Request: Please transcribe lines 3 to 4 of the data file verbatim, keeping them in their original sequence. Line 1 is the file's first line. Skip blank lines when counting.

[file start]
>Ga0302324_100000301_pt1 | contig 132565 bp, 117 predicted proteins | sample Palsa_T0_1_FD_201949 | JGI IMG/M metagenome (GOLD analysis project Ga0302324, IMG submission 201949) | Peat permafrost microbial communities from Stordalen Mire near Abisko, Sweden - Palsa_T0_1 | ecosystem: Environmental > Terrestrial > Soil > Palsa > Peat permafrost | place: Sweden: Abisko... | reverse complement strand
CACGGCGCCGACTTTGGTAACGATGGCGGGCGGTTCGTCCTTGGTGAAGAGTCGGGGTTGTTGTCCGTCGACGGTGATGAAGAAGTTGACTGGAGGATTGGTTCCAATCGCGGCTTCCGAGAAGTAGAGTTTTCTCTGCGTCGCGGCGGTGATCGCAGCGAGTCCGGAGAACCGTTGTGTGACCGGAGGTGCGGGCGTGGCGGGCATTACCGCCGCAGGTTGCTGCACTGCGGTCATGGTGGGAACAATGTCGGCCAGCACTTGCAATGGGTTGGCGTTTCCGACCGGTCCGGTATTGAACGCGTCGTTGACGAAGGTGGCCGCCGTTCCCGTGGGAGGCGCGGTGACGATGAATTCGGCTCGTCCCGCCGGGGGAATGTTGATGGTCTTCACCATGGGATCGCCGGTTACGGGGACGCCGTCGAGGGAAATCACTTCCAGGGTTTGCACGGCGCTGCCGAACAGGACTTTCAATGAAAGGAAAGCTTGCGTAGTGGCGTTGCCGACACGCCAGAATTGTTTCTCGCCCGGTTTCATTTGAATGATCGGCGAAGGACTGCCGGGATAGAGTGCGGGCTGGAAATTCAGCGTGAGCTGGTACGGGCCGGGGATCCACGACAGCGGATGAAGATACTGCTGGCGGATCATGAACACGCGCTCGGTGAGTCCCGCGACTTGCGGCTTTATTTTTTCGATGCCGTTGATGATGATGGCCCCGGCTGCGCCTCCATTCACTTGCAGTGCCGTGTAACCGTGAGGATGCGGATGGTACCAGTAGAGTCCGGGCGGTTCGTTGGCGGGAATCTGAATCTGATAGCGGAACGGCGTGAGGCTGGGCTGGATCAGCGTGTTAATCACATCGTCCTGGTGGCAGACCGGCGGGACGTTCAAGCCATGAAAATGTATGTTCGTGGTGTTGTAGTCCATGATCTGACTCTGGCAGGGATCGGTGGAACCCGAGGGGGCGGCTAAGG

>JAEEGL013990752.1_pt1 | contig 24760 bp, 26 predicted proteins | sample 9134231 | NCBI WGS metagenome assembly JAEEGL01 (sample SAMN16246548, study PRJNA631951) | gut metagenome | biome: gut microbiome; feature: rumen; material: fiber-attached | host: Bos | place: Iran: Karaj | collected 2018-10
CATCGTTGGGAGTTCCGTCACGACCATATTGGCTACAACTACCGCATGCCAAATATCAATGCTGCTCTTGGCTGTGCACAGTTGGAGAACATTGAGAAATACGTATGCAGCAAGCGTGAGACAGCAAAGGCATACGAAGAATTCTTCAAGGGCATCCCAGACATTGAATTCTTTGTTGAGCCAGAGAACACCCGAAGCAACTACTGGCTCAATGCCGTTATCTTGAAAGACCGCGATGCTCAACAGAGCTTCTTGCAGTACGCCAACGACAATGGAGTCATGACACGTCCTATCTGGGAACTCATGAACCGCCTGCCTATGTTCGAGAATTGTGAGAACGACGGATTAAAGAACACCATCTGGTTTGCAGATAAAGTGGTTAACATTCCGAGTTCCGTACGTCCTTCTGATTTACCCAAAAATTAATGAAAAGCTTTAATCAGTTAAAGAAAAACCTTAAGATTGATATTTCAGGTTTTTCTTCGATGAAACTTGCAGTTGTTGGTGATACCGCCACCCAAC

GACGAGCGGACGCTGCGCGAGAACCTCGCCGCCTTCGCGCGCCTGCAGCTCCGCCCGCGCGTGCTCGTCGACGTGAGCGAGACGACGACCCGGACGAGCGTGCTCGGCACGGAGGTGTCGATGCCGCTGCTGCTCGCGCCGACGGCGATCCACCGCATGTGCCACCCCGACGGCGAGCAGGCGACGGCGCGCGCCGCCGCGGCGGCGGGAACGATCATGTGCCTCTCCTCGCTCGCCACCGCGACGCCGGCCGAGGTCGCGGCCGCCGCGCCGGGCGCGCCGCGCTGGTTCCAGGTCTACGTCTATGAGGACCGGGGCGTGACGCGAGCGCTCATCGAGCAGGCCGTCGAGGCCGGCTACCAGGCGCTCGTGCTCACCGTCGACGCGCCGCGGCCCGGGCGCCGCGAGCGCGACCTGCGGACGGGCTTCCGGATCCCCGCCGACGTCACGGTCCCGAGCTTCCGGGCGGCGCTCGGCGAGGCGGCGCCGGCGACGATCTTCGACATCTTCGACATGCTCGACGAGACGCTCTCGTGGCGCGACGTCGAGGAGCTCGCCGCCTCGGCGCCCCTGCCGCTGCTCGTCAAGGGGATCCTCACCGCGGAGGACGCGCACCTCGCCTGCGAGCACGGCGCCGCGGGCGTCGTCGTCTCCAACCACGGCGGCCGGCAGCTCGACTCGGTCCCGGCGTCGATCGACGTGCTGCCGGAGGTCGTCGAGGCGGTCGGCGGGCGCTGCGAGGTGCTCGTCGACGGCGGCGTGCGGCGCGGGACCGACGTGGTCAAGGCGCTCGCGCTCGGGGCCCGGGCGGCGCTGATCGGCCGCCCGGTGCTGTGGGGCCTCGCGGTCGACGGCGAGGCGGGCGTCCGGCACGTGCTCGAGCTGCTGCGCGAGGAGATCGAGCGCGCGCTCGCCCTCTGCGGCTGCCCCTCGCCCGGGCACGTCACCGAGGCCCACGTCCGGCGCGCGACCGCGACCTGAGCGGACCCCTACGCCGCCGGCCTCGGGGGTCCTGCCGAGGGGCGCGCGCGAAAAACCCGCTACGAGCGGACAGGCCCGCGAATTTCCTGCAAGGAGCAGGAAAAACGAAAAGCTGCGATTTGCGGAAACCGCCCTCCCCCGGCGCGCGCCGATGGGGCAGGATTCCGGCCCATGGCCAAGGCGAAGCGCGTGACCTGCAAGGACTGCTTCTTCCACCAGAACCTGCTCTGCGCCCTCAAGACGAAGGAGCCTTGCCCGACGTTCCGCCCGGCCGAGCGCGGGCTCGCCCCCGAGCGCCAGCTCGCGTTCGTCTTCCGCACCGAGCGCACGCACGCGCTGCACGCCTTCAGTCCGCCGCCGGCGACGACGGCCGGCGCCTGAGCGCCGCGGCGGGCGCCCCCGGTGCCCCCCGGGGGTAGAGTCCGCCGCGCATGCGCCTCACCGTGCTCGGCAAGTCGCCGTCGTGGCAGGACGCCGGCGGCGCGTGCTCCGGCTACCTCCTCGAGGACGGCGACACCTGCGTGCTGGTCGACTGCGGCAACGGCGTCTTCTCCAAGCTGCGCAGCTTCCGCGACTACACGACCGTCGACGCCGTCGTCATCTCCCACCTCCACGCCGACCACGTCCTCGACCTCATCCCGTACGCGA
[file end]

>JAEEGL013990752.1_pt1 | contig 24760 bp, 26 predicted proteins | sample 9134231 | NCBI WGS metagenome assembly JAEEGL01 (sample SAMN16246548, study PRJNA631951) | gut metagenome | biome: gut microbiome; feature: rumen; material: fiber-attached | host: Bos | place: Iran: Karaj | collected 2018-10
CATCGTTGGGAGTTCCGTCACGACCATATTGGCTACAACTACCGCATGCCAAATATCAATGCTGCTCTTGGCTGTGCACAGTTGGAGAACATTGAGAAATACGTATGCAGCAAGCGTGAGACAGCAAAGGCATACGAAGAATTCTTCAAGGGCATCCCAGACATTGAATTCTTTGTTGAGCCAGAGAACACCCGAAGCAACTACTGGCTCAATGCCGTTATCTTGAAAGACCGCGATGCTCAACAGAGCTTCTTGCAGTACGCCAACGACAATGGAGTCATGACACGTCCTATCTGGGAACTCATGAACCGCCTGCCTATGTTCGAGAATTGTGAGAACGACGGATTAAAGAACACCATCTGGTTTGCAGATAAAGTGGTTAACATTCCGAGTTCCGTACGTCCTTCTGATTTACCCAAAAATTAATGAAAAGCTTTAATCAGTTAAAGAAAAACCTTAAGATTGATATTTCAGGTTTTTCTTCGATGAAACTTGCAGTTGTTGGTGATACCGCCACCCAAC